If you were a European social democrat looking to Labour for light at the end of the left’s long and dark electoral tunnel last month then you would have been disappointed. But any cursory glance under Labour’s bonnet and a quick kick of the tyres would have told you this vehicle was never going to get over the finishing line first – maybe not ever again.
Because this wasn’t just another defeat from which tactical and campaigning lessons can be learnt, a new leader found and the whole show started again. This was a defeat that exposes the existential crisis for Labour – and while the party is particular in its origins and culture compared to more mainstream continental social democrat parties, pretty much the same crises confronts us all. A political creed forged in the late 19th century, partially successful in the 20th century is finding itself hopelessly prepared for the 21st.
In Downfall: is Labour dead and how do we build radical hope? I try to get to grips with this crisis by understanding why a return to the politics of old social democracy or New Labour are no longer an economic or cultural possibility. Instead, I argue, Labour and other social democrat parties must do two things; first have the ability to self-reflect to understand exactly how deep the crisis is, that it is to understand it as a crisis of existence and why, and second, they must open up and out to all the voices within and around them to find new sources of intellectual and organisational energy. We call it an Open Tribe – a party proud of its history and certain of its values but fully open to new ideas, alliances and cultures.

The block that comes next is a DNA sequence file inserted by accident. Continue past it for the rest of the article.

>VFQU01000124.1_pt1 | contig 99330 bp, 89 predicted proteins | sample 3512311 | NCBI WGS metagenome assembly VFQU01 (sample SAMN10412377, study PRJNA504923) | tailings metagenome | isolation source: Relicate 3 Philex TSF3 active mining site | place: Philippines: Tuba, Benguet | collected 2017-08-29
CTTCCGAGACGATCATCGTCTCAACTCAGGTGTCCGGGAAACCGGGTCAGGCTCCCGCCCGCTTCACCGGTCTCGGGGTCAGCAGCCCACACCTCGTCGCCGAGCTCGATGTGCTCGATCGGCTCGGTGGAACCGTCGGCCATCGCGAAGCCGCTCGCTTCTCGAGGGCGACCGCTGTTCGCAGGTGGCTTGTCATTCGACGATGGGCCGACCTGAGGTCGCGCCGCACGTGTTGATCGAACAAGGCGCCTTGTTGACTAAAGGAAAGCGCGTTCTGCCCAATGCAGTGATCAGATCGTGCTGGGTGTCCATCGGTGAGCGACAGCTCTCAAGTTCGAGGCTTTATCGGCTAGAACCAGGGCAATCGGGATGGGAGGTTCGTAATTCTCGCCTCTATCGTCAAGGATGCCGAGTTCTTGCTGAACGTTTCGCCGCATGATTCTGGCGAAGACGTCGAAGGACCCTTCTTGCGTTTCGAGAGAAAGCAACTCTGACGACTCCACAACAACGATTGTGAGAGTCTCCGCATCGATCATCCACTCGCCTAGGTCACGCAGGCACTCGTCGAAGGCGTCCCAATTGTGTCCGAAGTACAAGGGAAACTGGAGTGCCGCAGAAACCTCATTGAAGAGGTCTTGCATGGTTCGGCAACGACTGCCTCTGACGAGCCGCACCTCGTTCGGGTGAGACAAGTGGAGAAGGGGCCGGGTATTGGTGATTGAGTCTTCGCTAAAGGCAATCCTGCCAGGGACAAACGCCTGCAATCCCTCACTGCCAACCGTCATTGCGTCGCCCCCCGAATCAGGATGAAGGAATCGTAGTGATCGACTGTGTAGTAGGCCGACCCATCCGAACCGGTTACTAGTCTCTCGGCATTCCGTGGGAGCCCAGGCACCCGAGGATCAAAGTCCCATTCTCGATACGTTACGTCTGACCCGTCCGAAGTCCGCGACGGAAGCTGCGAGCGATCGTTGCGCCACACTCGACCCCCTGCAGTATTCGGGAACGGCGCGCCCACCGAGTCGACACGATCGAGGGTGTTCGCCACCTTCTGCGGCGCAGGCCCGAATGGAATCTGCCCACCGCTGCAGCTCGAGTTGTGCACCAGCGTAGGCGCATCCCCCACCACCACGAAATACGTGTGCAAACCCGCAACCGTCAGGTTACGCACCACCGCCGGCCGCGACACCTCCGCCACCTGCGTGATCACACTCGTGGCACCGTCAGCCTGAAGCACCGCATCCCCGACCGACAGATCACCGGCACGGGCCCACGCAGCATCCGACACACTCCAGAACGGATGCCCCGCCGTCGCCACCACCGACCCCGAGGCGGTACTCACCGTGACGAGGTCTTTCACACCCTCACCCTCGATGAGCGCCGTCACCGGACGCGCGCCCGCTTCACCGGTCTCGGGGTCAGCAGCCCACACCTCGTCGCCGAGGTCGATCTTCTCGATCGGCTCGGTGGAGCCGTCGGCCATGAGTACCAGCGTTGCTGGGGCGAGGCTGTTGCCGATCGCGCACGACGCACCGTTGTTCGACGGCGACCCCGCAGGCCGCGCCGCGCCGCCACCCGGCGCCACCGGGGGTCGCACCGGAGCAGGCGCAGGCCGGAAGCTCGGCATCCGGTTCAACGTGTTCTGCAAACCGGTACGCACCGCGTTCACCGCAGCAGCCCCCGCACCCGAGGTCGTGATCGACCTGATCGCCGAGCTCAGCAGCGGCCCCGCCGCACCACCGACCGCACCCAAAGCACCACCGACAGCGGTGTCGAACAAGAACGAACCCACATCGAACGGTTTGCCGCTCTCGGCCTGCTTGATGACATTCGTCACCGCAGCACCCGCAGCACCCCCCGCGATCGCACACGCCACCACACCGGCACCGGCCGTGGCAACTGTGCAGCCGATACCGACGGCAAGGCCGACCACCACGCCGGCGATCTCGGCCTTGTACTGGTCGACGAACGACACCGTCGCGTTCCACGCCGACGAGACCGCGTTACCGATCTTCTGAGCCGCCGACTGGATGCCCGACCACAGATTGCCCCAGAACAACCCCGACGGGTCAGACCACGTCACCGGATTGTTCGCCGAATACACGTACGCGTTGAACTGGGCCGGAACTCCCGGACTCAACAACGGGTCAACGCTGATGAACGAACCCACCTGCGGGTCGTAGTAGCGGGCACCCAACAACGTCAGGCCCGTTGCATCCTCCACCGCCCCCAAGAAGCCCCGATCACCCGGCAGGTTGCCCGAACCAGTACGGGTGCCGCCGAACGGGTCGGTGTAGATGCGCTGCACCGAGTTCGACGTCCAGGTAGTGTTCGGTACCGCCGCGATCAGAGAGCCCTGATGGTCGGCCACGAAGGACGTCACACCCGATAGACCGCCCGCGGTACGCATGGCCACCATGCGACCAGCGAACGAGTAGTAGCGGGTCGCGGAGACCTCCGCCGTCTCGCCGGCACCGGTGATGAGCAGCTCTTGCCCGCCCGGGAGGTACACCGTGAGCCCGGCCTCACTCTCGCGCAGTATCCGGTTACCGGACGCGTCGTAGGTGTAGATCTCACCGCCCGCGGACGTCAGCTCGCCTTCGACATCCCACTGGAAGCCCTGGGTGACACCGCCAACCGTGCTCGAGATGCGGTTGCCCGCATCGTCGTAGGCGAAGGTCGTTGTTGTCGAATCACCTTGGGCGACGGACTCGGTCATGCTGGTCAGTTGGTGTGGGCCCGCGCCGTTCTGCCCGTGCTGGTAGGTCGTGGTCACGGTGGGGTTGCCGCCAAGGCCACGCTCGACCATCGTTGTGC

I suggest this will require some elements of Blue and New Labour – but more than that the notion of a Good Society rooted in the networked and social media dominated culture Compass and others have been exploring. It will be a social democracy based on the culture of Facebook, not the factory, a social democracy for the 21st century, wholly different from the social democracy of the last.
Ask most management consultants whether its easier to change an old organization or create a new one – you know the answer! Can Labour and social democracy change? The omens are not good – at least here in the UK. Labour’s leadership election is shaping up to be a decision on whether to re-run the Miliband years or go back to 1945 or 1997. If Labour can’t break out of the tailspin and fashion a new politics relevant to the future then the downfall will be complete.
Neal Lawson is the executive director of Compass but writes here in a personal capacity. He was editor of The Causes and Cures of Brexit, has helped convene conversations and publications for many years on Europe and the Good Society and was the spokesperson for the Progressive Alliance in the 2017 UK general election.